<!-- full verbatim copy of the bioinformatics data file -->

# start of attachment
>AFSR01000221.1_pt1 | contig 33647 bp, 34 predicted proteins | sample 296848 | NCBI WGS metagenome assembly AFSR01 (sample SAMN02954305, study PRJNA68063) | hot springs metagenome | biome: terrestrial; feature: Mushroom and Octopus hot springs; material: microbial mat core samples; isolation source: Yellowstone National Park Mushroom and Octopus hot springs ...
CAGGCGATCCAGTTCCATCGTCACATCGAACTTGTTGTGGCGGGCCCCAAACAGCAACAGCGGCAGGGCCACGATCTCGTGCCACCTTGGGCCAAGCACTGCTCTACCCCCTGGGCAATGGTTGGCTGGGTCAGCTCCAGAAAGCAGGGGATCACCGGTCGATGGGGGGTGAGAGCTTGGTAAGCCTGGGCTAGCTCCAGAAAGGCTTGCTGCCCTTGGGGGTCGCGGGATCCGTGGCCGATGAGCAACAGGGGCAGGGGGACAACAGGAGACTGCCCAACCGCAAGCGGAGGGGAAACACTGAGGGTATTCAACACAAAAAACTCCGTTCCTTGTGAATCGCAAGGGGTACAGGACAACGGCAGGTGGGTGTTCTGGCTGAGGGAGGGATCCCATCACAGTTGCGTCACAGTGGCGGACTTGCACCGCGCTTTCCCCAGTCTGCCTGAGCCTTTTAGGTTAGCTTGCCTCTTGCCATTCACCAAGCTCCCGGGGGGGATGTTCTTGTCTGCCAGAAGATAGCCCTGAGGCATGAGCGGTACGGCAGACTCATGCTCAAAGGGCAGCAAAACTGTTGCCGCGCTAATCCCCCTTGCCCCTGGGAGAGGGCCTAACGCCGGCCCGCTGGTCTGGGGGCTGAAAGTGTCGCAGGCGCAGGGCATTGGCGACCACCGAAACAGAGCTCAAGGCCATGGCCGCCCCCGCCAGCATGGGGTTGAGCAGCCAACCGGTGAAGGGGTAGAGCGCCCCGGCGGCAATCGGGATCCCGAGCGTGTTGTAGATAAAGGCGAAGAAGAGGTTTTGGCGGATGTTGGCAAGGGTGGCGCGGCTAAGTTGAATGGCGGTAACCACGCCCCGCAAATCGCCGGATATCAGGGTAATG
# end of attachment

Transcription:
>AFSR01000221.1_pt1 | contig 33647 bp, 34 predicted proteins | sample 296848 | NCBI WGS metagenome assembly AFSR01 (sample SAMN02954305, study PRJNA68063) | hot springs metagenome | biome: terrestrial; feature: Mushroom and Octopus hot springs; material: microbial mat core samples; isolation source: Yellowstone National Park Mushroom and Octopus hot springs ...
CAGGCGATCCAGTTCCATCGTCACATCGAACTTGTTGTGGCGGGCCCCAAACAGCAACAGCGGCAGGGCCACGATCTCGTGCCACCTTGGGCCAAGCACTGCTCTACCCCCTGGGCAATGGTTGGCTGGGTCAGCTCCAGAAAGCAGGGGATCACCGGTCGATGGGGGGTGAGAGCTTGGTAAGCCTGGGCTAGCTCCAGAAAGGCTTGCTGCCCTTGGGGGTCGCGGGATCCGTGGCCGATGAGCAACAGGGGCAGGGGGACAACAGGAGACTGCCCAACCGCAAGCGGAGGGGAAACACTGAGGGTATTCAACACAAAAAACTCCGTTCCTTGTGAATCGCAAGGGGTACAGGACAACGGCAGGTGGGTGTTCTGGCTGAGGGAGGGATCCCATCACAGTTGCGTCACAGTGGCGGACTTGCACCGCGCTTTCCCCAGTCTGCCTGAGCCTTTTAGGTTAGCTTGCCTCTTGCCATTCACCAAGCTCCCGGGGGGGATGTTCTTGTCTGCCAGAAGATAGCCCTGAGGCATGAGCGGTACGGCAGACTCATGCTCAAAGGGCAGCAAAACTGTTGCCGCGCTAATCCCCCTTGCCCCTGGGAGAGGGCCTAACGCCGGCCCGCTGGTCTGGGGGCTGAAAGTGTCGCAGGCGCAGGGCATTGGCGACCACCGAAACAGAGCTCAAGGCCATGGCCGCCCCCGCCAGCATGGGGTTGAGCAGCCAACCGGTGAAGGGGTAGAGCGCCCCGGCGGCAATCGGGATCCCGAGCGTGTTGTAGATAAAGGCGAAGAAGAGGTTTTGGCGGATGTTGGCAAGGGTGGCGCGGCTAAGTTGAATGGCGGTAACCACGCCCCGCAAATCGCCGGATATCAGGGTAATG